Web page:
Jerry Bruckheimer may have been too busy wrangling his Pirates of the Caribbean franchise to personally lavish on Invincible the pumped-up crassness of Remember the Titans or Glory Road, but this fact-based gridiron feel-gooder proves how capably Disney has assimilated the pandering formula. Then again, the studio has always gravitated toward the underdog, and director Ericson Core’s football drama offers a perfect specimen: Vince Papale (Mark Wahlberg), a part-time barkeep and failure-magnet who attends the Philadelphia Eagles tryouts during the team’s dismal 1976 slump and lives out the dream of every fan by being handed a chance by newly hired Coach Dick Vermeil (Greg Kinnear). For a film that follows every step in the fumbling-start-to-rousing-climax formula like chalk marks on the floor, Invincible is mercifully low on testosterone and sometimes surprisingly sensitive to its characters’ working-class textures; shut-down factories, unemployment lines, and prole strikes feature prominently, unfortunately only to be glazed by Core’s top ’70s hits nostalgia. Given the actor’s Boogie Nights wig, Wahlberg’s Papale could be how Dirk Diggler might have turned out had he never caught Burt Reynolds’s eye, though any intriguing similarities between porn actors and athletes is not to be pursued; lyrical slow-mo is reserved for the muddy touchdown session with the boys, and the hero’s wooing of scrappy New York gal (and Giants fan, of course) Elizabeth Banks is chastely curtained before any Diggler-like talent can be unfurled. What’s left is an inoffensive, instantly forgettable guy-weepie, equipped with Wahlberg’s puppyish earnestness, Core’s pedestrian football sequences, and a bizarrely golden ’70s evocation, embalmed in the kind of amber more fitting for the 1890s Vienna of The Illusionist.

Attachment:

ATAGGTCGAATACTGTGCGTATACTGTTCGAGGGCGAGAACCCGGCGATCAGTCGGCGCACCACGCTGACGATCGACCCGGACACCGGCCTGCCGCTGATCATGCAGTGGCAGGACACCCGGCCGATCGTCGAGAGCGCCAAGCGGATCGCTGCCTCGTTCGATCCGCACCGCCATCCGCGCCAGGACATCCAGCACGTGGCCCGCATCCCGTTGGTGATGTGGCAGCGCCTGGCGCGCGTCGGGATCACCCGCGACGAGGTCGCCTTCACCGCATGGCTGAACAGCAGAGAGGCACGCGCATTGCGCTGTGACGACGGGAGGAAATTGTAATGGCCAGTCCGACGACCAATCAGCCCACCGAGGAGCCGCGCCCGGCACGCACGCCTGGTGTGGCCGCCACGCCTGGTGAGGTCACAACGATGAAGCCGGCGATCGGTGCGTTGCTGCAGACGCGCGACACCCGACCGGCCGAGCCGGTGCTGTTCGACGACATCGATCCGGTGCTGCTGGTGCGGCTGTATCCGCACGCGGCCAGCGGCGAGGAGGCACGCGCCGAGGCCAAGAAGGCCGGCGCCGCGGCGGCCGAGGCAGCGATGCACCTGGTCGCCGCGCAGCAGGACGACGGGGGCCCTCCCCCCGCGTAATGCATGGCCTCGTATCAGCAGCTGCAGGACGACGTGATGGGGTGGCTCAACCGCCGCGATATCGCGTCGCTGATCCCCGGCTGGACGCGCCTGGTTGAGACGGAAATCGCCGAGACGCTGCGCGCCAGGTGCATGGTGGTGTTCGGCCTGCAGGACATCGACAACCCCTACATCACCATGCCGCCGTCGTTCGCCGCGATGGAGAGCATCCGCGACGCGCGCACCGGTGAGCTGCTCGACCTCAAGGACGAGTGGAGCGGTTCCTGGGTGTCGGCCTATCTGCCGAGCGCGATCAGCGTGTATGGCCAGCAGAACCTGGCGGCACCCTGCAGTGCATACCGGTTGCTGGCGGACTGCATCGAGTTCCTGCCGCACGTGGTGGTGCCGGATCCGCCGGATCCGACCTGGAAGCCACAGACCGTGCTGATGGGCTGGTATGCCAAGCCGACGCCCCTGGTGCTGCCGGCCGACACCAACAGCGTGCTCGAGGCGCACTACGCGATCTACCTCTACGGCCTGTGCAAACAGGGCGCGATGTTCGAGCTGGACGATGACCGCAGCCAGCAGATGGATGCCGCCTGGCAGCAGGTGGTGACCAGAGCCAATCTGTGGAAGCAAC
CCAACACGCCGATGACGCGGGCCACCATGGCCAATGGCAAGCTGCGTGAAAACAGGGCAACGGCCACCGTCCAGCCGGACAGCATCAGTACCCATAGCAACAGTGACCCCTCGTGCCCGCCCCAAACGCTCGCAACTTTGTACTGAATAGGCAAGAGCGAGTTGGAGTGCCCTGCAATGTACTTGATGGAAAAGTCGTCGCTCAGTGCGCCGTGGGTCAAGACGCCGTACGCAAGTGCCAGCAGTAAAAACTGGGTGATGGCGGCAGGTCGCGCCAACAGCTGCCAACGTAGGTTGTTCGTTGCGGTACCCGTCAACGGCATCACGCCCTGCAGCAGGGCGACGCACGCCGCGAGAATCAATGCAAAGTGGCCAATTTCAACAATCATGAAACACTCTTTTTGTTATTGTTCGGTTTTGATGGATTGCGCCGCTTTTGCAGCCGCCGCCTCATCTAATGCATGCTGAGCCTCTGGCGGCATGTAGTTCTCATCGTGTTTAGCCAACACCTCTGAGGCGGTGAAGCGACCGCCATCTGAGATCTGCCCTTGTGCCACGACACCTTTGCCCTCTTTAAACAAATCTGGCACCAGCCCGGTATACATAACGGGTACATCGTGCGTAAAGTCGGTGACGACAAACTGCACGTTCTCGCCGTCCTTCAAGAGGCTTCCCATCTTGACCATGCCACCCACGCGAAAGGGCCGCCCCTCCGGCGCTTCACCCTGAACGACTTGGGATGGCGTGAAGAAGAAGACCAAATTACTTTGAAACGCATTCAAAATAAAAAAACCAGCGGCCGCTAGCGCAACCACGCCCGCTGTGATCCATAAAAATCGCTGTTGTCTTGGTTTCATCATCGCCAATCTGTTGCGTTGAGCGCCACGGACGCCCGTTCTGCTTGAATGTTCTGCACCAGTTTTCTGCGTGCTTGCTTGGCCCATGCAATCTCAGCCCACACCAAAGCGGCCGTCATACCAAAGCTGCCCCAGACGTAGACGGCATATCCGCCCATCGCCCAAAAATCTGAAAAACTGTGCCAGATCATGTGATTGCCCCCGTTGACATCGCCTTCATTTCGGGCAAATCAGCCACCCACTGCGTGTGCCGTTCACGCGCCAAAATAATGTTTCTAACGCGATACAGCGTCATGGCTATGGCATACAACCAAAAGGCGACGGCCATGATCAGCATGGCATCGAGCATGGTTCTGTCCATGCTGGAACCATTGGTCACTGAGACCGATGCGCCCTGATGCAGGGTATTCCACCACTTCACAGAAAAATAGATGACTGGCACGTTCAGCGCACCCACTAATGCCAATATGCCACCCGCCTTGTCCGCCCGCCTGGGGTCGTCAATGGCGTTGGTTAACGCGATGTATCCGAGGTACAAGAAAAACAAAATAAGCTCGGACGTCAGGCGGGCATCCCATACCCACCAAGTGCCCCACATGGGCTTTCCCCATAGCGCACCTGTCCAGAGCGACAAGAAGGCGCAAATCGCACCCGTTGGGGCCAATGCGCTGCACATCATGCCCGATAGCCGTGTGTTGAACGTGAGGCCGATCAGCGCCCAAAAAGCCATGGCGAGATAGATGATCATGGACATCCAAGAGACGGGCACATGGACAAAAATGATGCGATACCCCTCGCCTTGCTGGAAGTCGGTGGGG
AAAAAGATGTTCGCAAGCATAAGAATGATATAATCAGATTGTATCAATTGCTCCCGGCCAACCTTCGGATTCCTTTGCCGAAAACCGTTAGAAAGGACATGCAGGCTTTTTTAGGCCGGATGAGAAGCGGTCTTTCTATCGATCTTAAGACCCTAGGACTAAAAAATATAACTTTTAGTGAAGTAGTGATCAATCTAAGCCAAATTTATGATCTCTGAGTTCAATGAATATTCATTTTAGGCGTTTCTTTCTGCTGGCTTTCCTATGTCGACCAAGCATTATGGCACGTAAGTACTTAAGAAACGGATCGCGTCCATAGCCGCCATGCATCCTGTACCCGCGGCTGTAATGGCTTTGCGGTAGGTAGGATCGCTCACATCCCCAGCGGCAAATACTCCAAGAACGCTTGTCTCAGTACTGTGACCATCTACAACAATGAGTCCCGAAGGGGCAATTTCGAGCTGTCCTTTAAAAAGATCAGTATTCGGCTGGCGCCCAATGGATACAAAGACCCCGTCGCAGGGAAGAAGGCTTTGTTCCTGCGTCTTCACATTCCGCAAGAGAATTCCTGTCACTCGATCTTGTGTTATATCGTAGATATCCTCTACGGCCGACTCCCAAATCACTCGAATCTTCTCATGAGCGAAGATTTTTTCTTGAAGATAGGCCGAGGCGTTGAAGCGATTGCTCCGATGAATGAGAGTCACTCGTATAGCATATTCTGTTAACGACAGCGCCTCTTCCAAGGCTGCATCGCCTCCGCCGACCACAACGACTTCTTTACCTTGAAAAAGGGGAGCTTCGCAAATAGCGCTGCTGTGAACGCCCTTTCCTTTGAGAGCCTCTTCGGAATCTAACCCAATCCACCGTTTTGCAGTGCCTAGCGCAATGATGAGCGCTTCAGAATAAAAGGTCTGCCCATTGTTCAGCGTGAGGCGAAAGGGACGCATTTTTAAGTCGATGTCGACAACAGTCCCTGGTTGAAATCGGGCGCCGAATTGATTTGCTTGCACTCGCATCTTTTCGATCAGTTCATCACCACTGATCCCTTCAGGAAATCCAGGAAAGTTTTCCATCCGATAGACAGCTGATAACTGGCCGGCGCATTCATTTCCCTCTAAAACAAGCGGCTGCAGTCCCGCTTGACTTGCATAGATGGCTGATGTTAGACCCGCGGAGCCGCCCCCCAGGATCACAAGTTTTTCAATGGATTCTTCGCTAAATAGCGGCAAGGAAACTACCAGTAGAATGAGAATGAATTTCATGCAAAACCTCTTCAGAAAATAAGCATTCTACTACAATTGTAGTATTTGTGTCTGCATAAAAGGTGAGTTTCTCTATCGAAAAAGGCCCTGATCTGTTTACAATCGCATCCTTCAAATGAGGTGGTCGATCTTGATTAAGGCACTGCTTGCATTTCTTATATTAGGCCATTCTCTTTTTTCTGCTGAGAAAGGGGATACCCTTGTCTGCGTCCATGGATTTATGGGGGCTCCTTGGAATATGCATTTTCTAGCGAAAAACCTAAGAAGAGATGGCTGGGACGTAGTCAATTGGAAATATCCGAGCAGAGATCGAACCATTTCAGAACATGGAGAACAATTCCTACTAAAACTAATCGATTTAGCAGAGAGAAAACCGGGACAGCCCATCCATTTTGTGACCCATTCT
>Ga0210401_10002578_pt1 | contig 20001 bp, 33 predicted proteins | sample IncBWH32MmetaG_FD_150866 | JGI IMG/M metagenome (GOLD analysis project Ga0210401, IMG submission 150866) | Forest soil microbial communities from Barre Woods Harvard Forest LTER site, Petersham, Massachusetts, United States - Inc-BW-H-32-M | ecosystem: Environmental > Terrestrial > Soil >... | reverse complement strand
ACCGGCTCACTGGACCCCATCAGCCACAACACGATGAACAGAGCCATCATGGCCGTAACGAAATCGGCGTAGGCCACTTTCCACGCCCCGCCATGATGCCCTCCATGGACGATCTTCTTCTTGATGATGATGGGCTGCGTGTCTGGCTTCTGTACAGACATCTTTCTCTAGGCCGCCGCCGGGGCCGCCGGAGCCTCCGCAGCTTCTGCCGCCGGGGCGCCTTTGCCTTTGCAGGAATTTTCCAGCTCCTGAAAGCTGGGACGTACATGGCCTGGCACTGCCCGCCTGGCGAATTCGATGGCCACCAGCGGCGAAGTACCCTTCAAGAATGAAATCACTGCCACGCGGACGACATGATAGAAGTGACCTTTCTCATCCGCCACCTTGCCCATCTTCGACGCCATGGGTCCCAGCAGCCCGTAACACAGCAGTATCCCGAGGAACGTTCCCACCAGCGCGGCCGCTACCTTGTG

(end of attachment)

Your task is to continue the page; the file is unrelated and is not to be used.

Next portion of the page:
- Ericson Core
- Brad Gann
- Mark Wahlberg, Greg Kinnear, Elizabeth Banks, Kevin Conway, Michael Rispoli, Kirk Acevedo, Dov Davidoff, Michael Kelly, Sal Darigo, Nicoye Banks, Turron Kofi Alleyne, Michael Nouri
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